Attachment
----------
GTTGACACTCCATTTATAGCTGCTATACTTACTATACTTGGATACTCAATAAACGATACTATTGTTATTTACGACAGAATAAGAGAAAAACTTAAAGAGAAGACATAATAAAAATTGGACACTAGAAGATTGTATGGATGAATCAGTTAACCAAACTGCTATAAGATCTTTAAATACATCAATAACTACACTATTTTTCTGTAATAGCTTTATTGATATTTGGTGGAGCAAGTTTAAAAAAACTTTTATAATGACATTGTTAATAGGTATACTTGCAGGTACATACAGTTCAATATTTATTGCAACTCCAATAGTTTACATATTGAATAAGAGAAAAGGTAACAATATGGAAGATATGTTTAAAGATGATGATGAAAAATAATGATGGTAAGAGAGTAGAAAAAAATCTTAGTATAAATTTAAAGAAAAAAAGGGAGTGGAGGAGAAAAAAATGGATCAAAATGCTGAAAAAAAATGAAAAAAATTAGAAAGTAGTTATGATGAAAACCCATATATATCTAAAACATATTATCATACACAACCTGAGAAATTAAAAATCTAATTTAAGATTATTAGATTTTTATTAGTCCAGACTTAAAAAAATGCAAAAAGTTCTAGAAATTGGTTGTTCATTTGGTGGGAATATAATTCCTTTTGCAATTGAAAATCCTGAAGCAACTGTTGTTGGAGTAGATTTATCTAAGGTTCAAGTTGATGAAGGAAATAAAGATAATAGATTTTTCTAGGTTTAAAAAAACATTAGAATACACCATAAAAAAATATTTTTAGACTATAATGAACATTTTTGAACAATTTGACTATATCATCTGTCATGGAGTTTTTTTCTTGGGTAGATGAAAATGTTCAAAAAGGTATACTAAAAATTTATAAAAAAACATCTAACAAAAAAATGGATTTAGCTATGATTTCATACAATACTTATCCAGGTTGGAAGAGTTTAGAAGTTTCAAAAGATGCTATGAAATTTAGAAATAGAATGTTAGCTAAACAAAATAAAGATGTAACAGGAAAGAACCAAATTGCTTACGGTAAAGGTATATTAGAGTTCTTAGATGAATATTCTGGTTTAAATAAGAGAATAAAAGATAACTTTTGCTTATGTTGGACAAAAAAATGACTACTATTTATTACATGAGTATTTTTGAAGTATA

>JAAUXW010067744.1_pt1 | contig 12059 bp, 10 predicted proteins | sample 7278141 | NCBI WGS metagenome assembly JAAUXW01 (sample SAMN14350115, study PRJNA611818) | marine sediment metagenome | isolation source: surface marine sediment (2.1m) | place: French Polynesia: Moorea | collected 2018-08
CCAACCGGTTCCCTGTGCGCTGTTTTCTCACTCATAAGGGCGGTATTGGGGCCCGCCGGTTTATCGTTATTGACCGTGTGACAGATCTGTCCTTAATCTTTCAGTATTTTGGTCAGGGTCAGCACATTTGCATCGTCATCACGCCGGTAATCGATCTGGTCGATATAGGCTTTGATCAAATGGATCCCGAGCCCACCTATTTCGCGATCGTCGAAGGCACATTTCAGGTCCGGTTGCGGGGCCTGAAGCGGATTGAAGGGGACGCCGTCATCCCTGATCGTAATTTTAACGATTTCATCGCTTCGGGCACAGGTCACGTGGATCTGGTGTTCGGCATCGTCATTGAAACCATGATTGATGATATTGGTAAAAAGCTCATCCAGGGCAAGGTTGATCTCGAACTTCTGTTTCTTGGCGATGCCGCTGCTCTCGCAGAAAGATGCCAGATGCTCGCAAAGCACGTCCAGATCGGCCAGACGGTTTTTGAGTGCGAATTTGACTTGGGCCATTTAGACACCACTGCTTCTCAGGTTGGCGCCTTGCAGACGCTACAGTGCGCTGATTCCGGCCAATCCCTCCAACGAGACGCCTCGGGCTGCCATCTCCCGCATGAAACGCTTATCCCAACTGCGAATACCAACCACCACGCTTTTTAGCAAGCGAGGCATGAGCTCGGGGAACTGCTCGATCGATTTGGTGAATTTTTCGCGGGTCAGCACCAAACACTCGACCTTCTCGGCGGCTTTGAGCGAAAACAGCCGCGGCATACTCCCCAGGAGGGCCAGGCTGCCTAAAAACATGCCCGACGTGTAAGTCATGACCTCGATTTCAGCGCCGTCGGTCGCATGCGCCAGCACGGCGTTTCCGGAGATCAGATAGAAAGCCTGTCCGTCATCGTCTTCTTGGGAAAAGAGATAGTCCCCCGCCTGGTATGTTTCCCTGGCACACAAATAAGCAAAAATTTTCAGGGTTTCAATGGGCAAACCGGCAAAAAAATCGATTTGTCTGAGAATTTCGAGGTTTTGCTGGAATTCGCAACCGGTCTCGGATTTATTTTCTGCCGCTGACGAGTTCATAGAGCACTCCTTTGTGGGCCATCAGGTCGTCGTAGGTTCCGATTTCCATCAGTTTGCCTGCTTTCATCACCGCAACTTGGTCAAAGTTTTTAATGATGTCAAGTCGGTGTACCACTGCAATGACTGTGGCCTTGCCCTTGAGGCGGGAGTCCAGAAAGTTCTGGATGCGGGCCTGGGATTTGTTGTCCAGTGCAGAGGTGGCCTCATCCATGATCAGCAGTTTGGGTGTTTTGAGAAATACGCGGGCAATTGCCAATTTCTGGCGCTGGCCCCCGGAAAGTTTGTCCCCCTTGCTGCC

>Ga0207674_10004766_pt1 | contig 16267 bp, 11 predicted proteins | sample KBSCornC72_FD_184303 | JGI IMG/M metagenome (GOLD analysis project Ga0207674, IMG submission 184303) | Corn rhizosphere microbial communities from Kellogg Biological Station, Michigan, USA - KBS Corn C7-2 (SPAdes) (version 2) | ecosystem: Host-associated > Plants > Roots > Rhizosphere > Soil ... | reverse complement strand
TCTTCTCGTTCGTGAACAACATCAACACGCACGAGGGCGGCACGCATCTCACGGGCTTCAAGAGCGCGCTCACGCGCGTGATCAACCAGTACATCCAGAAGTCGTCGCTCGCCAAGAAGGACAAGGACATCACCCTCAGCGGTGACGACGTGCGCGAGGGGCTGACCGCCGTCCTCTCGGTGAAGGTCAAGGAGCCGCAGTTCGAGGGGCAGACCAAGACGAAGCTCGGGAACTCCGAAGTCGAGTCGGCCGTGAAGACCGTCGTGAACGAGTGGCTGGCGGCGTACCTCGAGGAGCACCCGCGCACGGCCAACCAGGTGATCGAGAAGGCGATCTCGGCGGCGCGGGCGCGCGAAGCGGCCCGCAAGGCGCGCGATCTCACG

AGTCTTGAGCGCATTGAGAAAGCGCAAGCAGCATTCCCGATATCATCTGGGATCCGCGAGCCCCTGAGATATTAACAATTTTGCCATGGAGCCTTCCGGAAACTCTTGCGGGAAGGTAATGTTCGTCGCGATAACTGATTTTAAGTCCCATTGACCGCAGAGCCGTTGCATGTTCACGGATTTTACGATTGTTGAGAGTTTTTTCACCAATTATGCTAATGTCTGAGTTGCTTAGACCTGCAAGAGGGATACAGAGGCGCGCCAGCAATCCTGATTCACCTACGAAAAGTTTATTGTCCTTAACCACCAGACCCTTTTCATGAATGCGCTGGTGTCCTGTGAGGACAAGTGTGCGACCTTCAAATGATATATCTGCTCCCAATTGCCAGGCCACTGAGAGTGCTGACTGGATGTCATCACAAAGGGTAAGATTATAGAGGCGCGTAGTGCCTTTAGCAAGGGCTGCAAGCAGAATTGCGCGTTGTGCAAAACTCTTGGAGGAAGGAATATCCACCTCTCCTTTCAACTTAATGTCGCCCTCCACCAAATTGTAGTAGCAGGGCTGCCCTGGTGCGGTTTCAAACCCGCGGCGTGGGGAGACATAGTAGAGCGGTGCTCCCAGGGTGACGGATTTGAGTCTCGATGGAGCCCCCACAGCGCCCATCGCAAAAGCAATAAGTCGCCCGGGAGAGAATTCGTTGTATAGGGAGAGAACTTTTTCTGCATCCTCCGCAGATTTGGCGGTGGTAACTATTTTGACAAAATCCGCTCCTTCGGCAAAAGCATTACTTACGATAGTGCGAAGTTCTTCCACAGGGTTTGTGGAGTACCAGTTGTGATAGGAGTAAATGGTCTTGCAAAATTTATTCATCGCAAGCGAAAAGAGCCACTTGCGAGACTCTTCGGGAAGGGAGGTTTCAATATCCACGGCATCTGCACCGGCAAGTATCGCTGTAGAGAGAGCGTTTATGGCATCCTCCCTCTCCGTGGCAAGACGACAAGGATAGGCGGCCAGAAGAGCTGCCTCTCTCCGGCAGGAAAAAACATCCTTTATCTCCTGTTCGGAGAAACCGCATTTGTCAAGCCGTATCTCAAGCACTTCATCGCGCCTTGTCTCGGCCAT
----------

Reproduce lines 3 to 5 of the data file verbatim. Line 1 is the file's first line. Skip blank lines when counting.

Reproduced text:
CCAACCGGTTCCCTGTGCGCTGTTTTCTCACTCATAAGGGCGGTATTGGGGCCCGCCGGTTTATCGTTATTGACCGTGTGACAGATCTGTCCTTAATCTTTCAGTATTTTGGTCAGGGTCAGCACATTTGCATCGTCATCACGCCGGTAATCGATCTGGTCGATATAGGCTTTGATCAAATGGATCCCGAGCCCACCTATTTCGCGATCGTCGAAGGCACATTTCAGGTCCGGTTGCGGGGCCTGAAGCGGATTGAAGGGGACGCCGTCATCCCTGATCGTAATTTTAACGATTTCATCGCTTCGGGCACAGGTCACGTGGATCTGGTGTTCGGCATCGTCATTGAAACCATGATTGATGATATTGGTAAAAAGCTCATCCAGGGCAAGGTTGATCTCGAACTTCTGTTTCTTGGCGATGCCGCTGCTCTCGCAGAAAGATGCCAGATGCTCGCAAAGCACGTCCAGATCGGCCAGACGGTTTTTGAGTGCGAATTTGACTTGGGCCATTTAGACACCACTGCTTCTCAGGTTGGCGCCTTGCAGACGCTACAGTGCGCTGATTCCGGCCAATCCCTCCAACGAGACGCCTCGGGCTGCCATCTCCCGCATGAAACGCTTATCCCAACTGCGAATACCAACCACCACGCTTTTTAGCAAGCGAGGCATGAGCTCGGGGAACTGCTCGATCGATTTGGTGAATTTTTCGCGGGTCAGCACCAAACACTCGACCTTCTCGGCGGCTTTGAGCGAAAACAGCCGCGGCATACTCCCCAGGAGGGCCAGGCTGCCTAAAAACATGCCCGACGTGTAAGTCATGACCTCGATTTCAGCGCCGTCGGTCGCATGCGCCAGCACGGCGTTTCCGGAGATCAGATAGAAAGCCTGTCCGTCATCGTCTTCTTGGGAAAAGAGATAGTCCCCCGCCTGGTATGTTTCCCTGGCACACAAATAAGCAAAAATTTTCAGGGTTTCAATGGGCAAACCGGCAAAAAAATCGATTTGTCTGAGAATTTCGAGGTTTTGCTGGAATTCGCAACCGGTCTCGGATTTATTTTCTGCCGCTGACGAGTTCATAGAGCACTCCTTTGTGGGCCATCAGGTCGTCGTAGGTTCCGATTTCCATCAGTTTGCCTGCTTTCATCACCGCAACTTGGTCAAAGTTTTTAATGATGTCAAGTCGGTGTACCACTGCAATGACTGTGGCCTTGCCCTTGAGGCGGGAGTCCAGAAAGTTCTGGATGCGGGCCTGGGATTTGTTGTCCAGTGCAGAGGTGGCCTCATCCATGATCAGCAGTTTGGGTGTTTTGAGAAATACGCGGGCAATTGCCAATTTCTGGCGCTGGCCCCCGGAAAGTTTGTCCCCCTTGCTGCC

>Ga0207674_10004766_pt1 | contig 16267 bp, 11 predicted proteins | sample KBSCornC72_FD_184303 | JGI IMG/M metagenome (GOLD analysis project Ga0207674, IMG submission 184303) | Corn rhizosphere microbial communities from Kellogg Biological Station, Michigan, USA - KBS Corn C7-2 (SPAdes) (version 2) | ecosystem: Host-associated > Plants > Roots > Rhizosphere > Soil ... | reverse complement strand
TCTTCTCGTTCGTGAACAACATCAACACGCACGAGGGCGGCACGCATCTCACGGGCTTCAAGAGCGCGCTCACGCGCGTGATCAACCAGTACATCCAGAAGTCGTCGCTCGCCAAGAAGGACAAGGACATCACCCTCAGCGGTGACGACGTGCGCGAGGGGCTGACCGCCGTCCTCTCGGTGAAGGTCAAGGAGCCGCAGTTCGAGGGGCAGACCAAGACGAAGCTCGGGAACTCCGAAGTCGAGTCGGCCGTGAAGACCGTCGTGAACGAGTGGCTGGCGGCGTACCTCGAGGAGCACCCGCGCACGGCCAACCAGGTGATCGAGAAGGCGATCTCGGCGGCGCGGGCGCGCGAAGCGGCCCGCAAGGCGCGCGATCTCACG